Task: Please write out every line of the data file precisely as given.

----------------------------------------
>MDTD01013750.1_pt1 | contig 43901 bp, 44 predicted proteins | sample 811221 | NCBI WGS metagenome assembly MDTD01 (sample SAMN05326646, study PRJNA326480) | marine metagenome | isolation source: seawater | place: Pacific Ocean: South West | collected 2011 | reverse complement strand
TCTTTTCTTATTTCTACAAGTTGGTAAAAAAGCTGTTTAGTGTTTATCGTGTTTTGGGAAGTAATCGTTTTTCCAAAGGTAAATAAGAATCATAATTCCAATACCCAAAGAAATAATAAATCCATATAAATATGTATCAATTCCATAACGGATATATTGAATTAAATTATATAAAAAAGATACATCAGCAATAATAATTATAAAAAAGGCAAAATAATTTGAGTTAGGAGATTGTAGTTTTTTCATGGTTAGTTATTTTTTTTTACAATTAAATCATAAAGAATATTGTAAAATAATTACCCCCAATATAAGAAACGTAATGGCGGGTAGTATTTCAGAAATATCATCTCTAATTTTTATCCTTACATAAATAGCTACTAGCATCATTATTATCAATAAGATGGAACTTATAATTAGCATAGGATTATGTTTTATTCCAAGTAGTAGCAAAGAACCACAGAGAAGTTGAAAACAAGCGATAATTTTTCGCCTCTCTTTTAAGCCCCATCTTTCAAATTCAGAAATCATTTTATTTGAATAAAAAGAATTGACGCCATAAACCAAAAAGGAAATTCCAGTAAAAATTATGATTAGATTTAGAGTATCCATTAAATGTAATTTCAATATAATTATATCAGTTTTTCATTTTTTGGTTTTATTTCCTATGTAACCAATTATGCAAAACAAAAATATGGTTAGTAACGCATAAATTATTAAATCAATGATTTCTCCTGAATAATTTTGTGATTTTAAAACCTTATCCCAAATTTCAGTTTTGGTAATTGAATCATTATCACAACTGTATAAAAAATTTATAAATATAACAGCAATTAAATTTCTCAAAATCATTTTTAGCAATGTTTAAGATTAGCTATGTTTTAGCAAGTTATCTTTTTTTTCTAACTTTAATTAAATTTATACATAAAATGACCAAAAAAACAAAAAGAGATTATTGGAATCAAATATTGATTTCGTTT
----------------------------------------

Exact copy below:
>MDTD01013750.1_pt1 | contig 43901 bp, 44 predicted proteins | sample 811221 | NCBI WGS metagenome assembly MDTD01 (sample SAMN05326646, study PRJNA326480) | marine metagenome | isolation source: seawater | place: Pacific Ocean: South West | collected 2011 | reverse complement strand
TCTTTTCTTATTTCTACAAGTTGGTAAAAAAGCTGTTTAGTGTTTATCGTGTTTTGGGAAGTAATCGTTTTTCCAAAGGTAAATAAGAATCATAATTCCAATACCCAAAGAAATAATAAATCCATATAAATATGTATCAATTCCATAACGGATATATTGAATTAAATTATATAAAAAAGATACATCAGCAATAATAATTATAAAAAAGGCAAAATAATTTGAGTTAGGAGATTGTAGTTTTTTCATGGTTAGTTATTTTTTTTTACAATTAAATCATAAAGAATATTGTAAAATAATTACCCCCAATATAAGAAACGTAATGGCGGGTAGTATTTCAGAAATATCATCTCTAATTTTTATCCTTACATAAATAGCTACTAGCATCATTATTATCAATAAGATGGAACTTATAATTAGCATAGGATTATGTTTTATTCCAAGTAGTAGCAAAGAACCACAGAGAAGTTGAAAACAAGCGATAATTTTTCGCCTCTCTTTTAAGCCCCATCTTTCAAATTCAGAAATCATTTTATTTGAATAAAAAGAATTGACGCCATAAACCAAAAAGGAAATTCCAGTAAAAATTATGATTAGATTTAGAGTATCCATTAAATGTAATTTCAATATAATTATATCAGTTTTTCATTTTTTGGTTTTATTTCCTATGTAACCAATTATGCAAAACAAAAATATGGTTAGTAACGCATAAATTATTAAATCAATGATTTCTCCTGAATAATTTTGTGATTTTAAAACCTTATCCCAAATTTCAGTTTTGGTAATTGAATCATTATCACAACTGTATAAAAAATTTATAAATATAACAGCAATTAAATTTCTCAAAATCATTTTTAGCAATGTTTAAGATTAGCTATGTTTTAGCAAGTTATCTTTTTTTTCTAACTTTAATTAAATTTATACATAAAATGACCAAAAAAACAAAAAGAGATTATTGGAATCAAATATTGATTTCGTTT